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The Attraction England Left OutBy Molly Cincotta

Nominated by Allison Campbell

From the Author: During the Dance and Theatre trip to London, I had the opportunity to see the National Theatre's production of The History Boys by Alan Bennett. At the time I had been reading Tom Stoppard's The Invention of Love as part of my preliminary research for my paper topic -- tracing the influence of Oscar Wilde on Stoppard's writing. Watching the production, I was struck by the similarities between the lives of these modern private school boys and A. E. Housman and his schoolmates from more than a century ago in Invention of Love. Both shows, I realized, demonstrated similar battles between the rigid morality of upper class English society and the inevitable passions that occur as a part of everyday life. This tension appeared to be based on an idealization of the ancient world as the paradigm of literary and scientific accomplishment, while omitting the references to baser realities of the time. The more I researched, the more I realized that both Stoppard and Bennett were reflecting a real paradox of English morality that existed throughout history. I found the challenge of this paper to be linking my three playwrights, not only to each other, but also to the historical circumstances they were trying to represent.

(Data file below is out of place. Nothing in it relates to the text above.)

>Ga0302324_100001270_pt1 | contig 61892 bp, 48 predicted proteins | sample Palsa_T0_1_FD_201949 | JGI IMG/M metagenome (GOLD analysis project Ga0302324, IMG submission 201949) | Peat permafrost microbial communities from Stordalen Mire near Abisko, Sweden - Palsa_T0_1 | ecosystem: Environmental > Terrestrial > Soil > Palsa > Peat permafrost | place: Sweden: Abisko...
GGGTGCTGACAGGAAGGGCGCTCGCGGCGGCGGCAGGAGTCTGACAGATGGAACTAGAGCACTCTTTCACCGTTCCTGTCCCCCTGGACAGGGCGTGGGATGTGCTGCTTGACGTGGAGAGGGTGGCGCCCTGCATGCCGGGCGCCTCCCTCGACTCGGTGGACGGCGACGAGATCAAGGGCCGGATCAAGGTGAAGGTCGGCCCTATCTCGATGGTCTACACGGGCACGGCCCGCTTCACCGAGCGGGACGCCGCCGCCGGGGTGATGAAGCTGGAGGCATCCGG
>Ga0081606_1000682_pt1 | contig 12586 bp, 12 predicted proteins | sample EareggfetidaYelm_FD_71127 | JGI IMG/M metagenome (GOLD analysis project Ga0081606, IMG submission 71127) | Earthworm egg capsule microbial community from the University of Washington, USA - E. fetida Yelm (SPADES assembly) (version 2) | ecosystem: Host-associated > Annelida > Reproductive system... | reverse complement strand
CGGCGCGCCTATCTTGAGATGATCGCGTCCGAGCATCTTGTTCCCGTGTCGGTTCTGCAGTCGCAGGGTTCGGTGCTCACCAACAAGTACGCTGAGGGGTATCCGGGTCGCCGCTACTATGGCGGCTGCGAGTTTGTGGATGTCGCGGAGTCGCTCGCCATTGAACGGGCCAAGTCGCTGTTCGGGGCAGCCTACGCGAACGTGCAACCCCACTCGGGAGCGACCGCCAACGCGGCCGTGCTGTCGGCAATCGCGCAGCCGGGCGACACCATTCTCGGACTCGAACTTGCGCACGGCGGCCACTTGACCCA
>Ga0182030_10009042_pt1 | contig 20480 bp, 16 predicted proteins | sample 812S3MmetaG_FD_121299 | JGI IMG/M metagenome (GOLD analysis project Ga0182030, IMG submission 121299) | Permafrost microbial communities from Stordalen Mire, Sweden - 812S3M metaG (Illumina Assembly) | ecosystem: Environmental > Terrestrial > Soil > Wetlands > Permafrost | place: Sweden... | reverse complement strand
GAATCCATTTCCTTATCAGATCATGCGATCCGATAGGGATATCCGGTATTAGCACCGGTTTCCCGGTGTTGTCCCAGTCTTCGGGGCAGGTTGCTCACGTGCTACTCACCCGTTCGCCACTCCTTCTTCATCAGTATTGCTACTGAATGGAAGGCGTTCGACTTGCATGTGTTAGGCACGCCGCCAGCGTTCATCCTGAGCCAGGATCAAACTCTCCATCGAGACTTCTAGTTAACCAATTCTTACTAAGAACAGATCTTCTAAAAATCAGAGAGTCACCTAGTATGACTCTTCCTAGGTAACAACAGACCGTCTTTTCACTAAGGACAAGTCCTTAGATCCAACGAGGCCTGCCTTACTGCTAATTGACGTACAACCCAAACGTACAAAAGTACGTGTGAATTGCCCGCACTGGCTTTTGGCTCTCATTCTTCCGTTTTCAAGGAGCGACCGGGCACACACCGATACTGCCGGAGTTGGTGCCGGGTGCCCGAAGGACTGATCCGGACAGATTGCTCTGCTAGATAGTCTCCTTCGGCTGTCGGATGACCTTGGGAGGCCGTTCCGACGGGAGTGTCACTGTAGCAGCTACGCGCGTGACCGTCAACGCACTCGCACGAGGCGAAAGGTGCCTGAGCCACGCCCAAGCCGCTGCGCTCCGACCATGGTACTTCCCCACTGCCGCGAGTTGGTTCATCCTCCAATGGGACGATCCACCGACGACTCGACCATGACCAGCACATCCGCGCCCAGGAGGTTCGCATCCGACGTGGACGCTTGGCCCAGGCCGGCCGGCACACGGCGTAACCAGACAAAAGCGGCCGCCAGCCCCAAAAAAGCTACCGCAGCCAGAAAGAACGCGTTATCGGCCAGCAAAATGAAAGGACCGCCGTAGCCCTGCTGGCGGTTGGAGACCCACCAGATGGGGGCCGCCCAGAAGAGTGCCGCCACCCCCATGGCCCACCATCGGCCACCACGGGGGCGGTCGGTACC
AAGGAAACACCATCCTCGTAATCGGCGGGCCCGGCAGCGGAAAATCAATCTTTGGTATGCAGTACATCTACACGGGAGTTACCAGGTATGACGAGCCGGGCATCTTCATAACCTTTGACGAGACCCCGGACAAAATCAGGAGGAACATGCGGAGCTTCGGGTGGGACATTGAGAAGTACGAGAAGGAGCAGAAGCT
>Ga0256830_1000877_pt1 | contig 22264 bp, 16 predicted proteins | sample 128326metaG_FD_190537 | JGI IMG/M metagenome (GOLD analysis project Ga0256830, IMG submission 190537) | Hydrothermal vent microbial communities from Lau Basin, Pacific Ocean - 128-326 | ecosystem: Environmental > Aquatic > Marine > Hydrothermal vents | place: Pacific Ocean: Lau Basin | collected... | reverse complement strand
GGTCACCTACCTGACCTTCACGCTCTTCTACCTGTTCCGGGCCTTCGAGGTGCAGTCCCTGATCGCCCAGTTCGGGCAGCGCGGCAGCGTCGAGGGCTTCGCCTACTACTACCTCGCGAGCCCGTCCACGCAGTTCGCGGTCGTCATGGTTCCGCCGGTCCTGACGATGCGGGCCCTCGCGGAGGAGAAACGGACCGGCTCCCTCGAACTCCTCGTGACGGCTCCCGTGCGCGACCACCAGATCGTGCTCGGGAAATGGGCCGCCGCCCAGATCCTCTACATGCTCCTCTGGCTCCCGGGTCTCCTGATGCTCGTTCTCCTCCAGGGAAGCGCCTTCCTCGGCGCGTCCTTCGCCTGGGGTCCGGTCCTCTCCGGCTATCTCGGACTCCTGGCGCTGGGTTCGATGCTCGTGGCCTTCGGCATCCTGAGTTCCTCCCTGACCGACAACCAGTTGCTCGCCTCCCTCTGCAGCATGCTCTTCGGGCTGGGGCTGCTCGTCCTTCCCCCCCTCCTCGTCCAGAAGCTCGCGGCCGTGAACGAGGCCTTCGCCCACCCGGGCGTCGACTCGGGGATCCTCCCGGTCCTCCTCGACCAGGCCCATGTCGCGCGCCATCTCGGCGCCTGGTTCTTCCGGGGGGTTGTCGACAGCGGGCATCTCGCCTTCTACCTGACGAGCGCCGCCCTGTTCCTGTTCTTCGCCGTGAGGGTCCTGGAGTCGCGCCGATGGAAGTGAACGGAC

From the Faculty Nominator: This paper was written for the course “Dance and Theatre as Cultural Metaphors,” the January ICA in London. Chrystelle Bond (Co-teacher) and I asked students to choose a research topic where residence in London would be particularly useful in fulfilling their research goals. Students were free, however, to pick any topic related to the course’s theme. Molly, as an English major, chose to pursue criticism. Her early research proposal was to compare Oscar Wilde (whose work she had studied in a special topics course in the English department) and Tom Stoppard, a playwright she as a passionate theatergoer, admired. On our ninth day in London when we attended Michael Bennett’s play History Boys at the National Theatre, Molly saw the potential to use this play in her paper. Molly’s academic knowledge of Wilde, her love of the theatre and Stoppard, and the serendipitous introduction to the wit of Bennett provided the foundation for her paper. Interestingly, the three points of entry into the subject matter --scholarship, passion and experience --touch on the multifarious nature of “knowing” that is examined in “The Attraction England Left Out.”

Read: The Attraction England Left Out

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